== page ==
As GO Ms. Tree departs for Starlink, JRTI is being led in by Finn Falgout with B1061.1 on-board. This windy day is creating a rough sea state that just may be the reason for the lean we are seeing. pic.twitter.com/B8o1aLUbjq
— Julia (@julia_bergeron) November 19, 2020
Often battered by high seas, howling winds, and raging storms, the drone ships and their recovery crews face a difficult task during the several day journey to and from recovery zones at sea. Landed boosters are kept secure thanks to a massive white robot dubbed “Octagrabber.”
Originally, SpaceX recovery technicians would have to board the drone ship after a Falcon 9 landing in order to secure the first stage to the ship’s deck using jacks and chains. Octagrabber, on the other hand, is operated remotely.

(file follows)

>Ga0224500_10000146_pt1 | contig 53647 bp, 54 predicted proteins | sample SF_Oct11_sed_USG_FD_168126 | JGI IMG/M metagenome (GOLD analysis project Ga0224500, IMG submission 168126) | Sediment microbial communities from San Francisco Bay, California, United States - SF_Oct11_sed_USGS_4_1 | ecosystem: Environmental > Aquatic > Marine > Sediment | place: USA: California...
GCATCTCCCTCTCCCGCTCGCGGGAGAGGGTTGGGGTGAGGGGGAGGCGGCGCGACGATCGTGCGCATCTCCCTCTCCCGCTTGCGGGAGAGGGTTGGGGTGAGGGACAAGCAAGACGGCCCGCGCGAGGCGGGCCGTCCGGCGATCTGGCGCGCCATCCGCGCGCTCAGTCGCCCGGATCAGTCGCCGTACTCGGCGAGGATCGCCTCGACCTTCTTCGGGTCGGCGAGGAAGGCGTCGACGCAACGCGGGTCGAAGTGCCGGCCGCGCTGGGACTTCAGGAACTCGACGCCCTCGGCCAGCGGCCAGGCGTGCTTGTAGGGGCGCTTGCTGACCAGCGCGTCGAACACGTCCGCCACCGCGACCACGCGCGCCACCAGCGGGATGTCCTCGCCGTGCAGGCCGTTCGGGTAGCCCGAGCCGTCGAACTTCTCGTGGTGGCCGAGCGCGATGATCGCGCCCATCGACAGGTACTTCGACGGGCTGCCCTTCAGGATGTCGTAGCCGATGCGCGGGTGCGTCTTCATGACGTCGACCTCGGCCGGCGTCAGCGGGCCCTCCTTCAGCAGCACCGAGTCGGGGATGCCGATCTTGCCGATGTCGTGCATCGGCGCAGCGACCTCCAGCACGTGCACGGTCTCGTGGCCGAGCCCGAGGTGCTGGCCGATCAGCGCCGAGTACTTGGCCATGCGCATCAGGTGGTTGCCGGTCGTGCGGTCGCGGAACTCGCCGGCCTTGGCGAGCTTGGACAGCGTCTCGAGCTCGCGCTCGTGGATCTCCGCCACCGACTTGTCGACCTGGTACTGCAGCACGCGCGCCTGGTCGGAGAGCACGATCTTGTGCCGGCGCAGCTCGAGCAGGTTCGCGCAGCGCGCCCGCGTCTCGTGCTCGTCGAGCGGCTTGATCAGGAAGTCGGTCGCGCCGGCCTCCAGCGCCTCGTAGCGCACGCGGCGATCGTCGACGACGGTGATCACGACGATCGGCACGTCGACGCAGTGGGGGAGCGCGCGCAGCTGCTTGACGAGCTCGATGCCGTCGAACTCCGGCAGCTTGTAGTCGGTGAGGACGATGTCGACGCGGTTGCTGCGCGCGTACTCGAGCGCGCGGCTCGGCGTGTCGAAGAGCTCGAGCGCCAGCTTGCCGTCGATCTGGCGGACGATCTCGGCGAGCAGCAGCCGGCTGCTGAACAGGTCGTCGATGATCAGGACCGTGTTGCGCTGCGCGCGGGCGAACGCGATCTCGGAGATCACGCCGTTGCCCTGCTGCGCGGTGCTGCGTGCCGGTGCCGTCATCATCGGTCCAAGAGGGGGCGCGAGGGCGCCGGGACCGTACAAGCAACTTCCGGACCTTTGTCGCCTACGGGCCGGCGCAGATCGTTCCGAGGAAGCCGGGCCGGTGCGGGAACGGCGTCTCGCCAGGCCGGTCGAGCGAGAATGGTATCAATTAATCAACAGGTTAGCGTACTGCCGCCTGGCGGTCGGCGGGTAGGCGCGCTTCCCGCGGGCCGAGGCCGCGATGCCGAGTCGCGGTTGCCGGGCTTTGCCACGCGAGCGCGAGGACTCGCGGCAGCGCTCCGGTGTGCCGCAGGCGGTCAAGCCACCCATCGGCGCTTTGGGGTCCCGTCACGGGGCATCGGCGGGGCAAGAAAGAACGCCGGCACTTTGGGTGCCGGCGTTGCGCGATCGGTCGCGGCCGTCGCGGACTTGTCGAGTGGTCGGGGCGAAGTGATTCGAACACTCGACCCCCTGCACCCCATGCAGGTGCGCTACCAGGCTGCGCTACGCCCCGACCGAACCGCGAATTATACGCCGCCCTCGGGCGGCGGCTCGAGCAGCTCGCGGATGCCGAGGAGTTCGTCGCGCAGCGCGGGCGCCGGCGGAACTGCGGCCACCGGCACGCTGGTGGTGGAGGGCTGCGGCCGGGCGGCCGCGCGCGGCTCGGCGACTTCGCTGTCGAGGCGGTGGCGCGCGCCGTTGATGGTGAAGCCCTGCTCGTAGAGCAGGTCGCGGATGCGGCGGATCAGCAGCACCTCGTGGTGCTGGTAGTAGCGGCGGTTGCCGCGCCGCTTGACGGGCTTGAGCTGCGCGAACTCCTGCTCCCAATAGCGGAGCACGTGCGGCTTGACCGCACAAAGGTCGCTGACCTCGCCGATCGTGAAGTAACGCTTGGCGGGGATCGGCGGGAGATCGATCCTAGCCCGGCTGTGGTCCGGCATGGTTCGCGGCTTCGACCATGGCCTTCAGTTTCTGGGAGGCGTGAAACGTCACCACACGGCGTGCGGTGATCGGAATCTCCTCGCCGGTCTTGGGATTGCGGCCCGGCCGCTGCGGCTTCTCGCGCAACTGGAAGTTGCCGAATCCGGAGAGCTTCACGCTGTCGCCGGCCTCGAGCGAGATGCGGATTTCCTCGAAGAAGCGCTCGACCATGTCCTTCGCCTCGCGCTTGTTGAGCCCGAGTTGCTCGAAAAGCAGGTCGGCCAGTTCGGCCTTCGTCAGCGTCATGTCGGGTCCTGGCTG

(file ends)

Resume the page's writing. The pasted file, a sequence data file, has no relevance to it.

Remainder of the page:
Recovery technicians still board the drone ship after landing to verify Octagrabber’s fit and clearances, check for hazards, and then secure the tow line so the ship can be towed back to port. A similar boarding occurs pre-launch to disconnect the tow line, allowing the tug and support vessels to retreat to a safe distance for the landing.
At night time or in hazardous seas, recovery crews must wait until daybreak to board the drone ship and prepare it for the return to port. This is why it can take longer for the booster to return after night launches or landings in suboptimal weather.
Those weather conditions demand a balancing act between expanding the flight envelope and ensuring a successful recovery as SpaceX relies on flight proven boosters to deploy the large Starlink satellite internet constellation.
When not needed to secure a booster, Octagrabber rests safely in its garage, hidden behind the drone ship’s blast wall.